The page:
Understanding Different Muzzle Devices and How they Work
The question of which muzzle device is best for a given rifle comes up quite frequently in conjunction with my gun work. Understanding the basic differences between types of muzzle devices and how they work for or against your needs should simplify the process of choosing the right one.
Muzzle modularity is a relatively recent development in firearm evolution. Devices like the Cutts Compensator (Thompson submachine gun and Browning Automatic Rifle), conical flash hider (M1C and M1D Garands) and simple, angular cut muzzles (AK-47) were incorporated on early and mid-20th-century arms. However, it was not until the latter-half of the century that militaries around the world began standardizing muzzle treatments on their main fighting rifles and carbines.
The commercial market followed suit on its semi-automatic firearms. A bare muzzle places the fairly delicate crown at risk of damage. This transitional point where the bore’s rifling ends and free bullet flight begins is important to accuracy. In cases of extreme damage, it can also affect bullet stability and integrity. A machined recess, or field crown, provides some protection, but an actual muzzle device goes much further. Our main options come in the form of flash hiders, muzzle brakes and combination units.
Flash Hiders (aka Flash Suppressors)
Two categories encompass most flash-hider designs: prong and cage. The former typically have forward protrusions, which remain open at their ends. Prong-types are excellent flash managers, with longer tines being most effective. Unfortunately, as many ground-pounders have learned the hard way, prong-style flash hiders have a tendency to grab vegetation in thick brush. A secondary aggravation is that many of them produce a tuning-fork effect each time the rifle is fired. Some are worse than others and many shooters are not bothered by the noise at all, but it is noticeable with longer-tine models in particular.
Cage-style flash hiders can either be enclosed and smooth at the forward end or have small teeth for striking. These devices suppress flash by redirecting/dissipating/cooling through radial, longitudinal venting. Cage-style devices do not ring when fired and also permit easier movement through heavy vegetation. However, they typically do not reduce flash as well as prong-types. Regardless of which type of flash hider is used, aside from the benefit of a few ounces of steel on the muzzle, their designs do not reduce muzzle movement or perceived recoil.
Muzzle Brakes (aka Compensators)
Taming the effects of a recoiling rifle is where muzzle brakes shine. These muzzle treatments come in several configurations, including side-ported, top-ported, side-and-top-ported, fully ported and finally, adjustable. Well-designed brakes reduce a muzzle’s tendency to “climb” in recoil, while reducing and redirecting the force into a more straight-line impulse. For ease of accurate shooting and speed of recovery for follow-up shots, muzzle brakes are hard to beat.
Good examples include the SureFire ProComp, JP Rifles’ 3-Port Compensator and the simple, inexpensive Miculek Compensator. But, as with all other deals, brakes have some less-desirable characteristics. Side-ported models are notorious for blasting everything left and right of the shooter with a loud and physically perceptible concussion. The problem is significant enough that some ranges and even entire competition series prohibit muzzle brakes altogether. These devices also tend to produce significant visual signatures. Muzzle flash is excessive, and anything near the brake—sand, dirt, small woodland creatures—will be disturbed. These issues pose significant problems in defensive or tactical situations.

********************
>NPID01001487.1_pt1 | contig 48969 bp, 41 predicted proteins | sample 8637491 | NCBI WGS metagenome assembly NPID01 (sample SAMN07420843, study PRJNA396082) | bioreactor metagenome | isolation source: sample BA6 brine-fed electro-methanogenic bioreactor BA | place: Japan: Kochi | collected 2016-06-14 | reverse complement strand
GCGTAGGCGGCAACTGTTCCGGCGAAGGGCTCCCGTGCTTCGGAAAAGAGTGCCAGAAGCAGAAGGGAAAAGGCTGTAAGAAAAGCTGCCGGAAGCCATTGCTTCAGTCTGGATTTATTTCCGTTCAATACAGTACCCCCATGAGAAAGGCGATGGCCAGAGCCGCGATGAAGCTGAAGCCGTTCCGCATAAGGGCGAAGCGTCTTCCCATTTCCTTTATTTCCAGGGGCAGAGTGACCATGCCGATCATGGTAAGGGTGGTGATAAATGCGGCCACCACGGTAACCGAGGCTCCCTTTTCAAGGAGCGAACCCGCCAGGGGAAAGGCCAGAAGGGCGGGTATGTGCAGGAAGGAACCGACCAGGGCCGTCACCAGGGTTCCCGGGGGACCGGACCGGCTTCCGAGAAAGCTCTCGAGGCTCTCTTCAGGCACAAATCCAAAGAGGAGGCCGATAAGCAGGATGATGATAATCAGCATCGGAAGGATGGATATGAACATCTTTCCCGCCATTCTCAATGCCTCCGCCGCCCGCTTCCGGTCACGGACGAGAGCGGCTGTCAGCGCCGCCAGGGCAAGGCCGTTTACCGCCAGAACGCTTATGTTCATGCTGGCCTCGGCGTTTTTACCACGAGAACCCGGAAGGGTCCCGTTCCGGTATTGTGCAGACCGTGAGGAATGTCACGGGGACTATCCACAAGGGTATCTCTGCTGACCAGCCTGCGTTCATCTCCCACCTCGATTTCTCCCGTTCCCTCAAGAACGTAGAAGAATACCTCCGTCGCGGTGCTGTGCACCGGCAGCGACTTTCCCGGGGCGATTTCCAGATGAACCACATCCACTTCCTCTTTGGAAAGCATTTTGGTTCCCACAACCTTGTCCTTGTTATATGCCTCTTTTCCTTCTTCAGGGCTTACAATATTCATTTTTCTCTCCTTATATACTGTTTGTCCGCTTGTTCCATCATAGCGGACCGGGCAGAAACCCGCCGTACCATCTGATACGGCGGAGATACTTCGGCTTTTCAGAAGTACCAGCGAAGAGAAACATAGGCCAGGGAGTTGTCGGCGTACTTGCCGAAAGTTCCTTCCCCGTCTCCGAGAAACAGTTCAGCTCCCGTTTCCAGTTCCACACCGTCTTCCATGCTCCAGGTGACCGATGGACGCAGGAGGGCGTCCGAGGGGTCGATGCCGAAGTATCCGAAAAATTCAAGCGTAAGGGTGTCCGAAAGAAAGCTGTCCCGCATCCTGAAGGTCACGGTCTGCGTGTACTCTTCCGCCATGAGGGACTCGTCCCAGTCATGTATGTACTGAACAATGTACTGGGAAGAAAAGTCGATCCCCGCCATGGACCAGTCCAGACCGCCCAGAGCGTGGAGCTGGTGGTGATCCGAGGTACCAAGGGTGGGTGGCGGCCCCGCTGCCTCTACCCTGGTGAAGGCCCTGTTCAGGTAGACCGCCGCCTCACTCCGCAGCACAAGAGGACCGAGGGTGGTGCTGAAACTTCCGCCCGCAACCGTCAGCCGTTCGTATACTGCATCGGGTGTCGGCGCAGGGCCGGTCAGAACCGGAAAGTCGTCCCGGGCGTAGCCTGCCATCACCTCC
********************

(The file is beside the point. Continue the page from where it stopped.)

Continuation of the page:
As one would expect, this final category incorporates pieces of both flash hiders and muzzle brakes into a single device. Combos do neither job perfectly, but they do reduce the negatives of each of the other main muzzle-device types. Designs vary widely by manufacturer, but they typically have some form of top porting, a solid bottom and oftentimes either small or partial prongs on the front ends. Examples for non-suppressed use include Yankee Hill Machine’s Phantom 5C2 and the simple “A2”- style flash hider/comp made popular by the M16A2. On the QD suppressor side of the house, SureFire’s WarComp (in both open- and closed-tine configurations) is particularly popular and effective.
Odds & Ends
Thread protectors are also available for shooters who need neither flash nor blast reduction. Typically consisting of a knurled or textured thin steel ring, thread protectors do exactly as their name implies, and not much else. However, if you select one that is a bit longer than the threaded section of your rifle’s muzzle, the overhanging portion of the thread protector can provide additional protection for your barrel’s crown. Since flash hiders and muzzle brakes add length to a rifle’s barrel, the thread protector provides an option to protect the threads and crown while keeping barrel length from growing.
Deciding which muzzle device best meets your needs comes down to how you use the rifle. If it is primarily a home-defense gun in a light-recoiling caliber, a pure flash hider makes a lot of sense. If you are solely focused on split times and ease of follow-through for competitive shooting, a brake will serve you well.
If you fall somewhere in the middle—needing some recoil reduction and flash suppression for a variety of pursuits—one of the many combination units is worth a hard look. The cost to change from one device to another can range anywhere from $10 to $175. Most good-quality units fall in the $30 to $75 range, so tailoring your rifle to specific needs will not require you to skimp on a bunch of meals or training ammunition.
Article by Steve Adelmann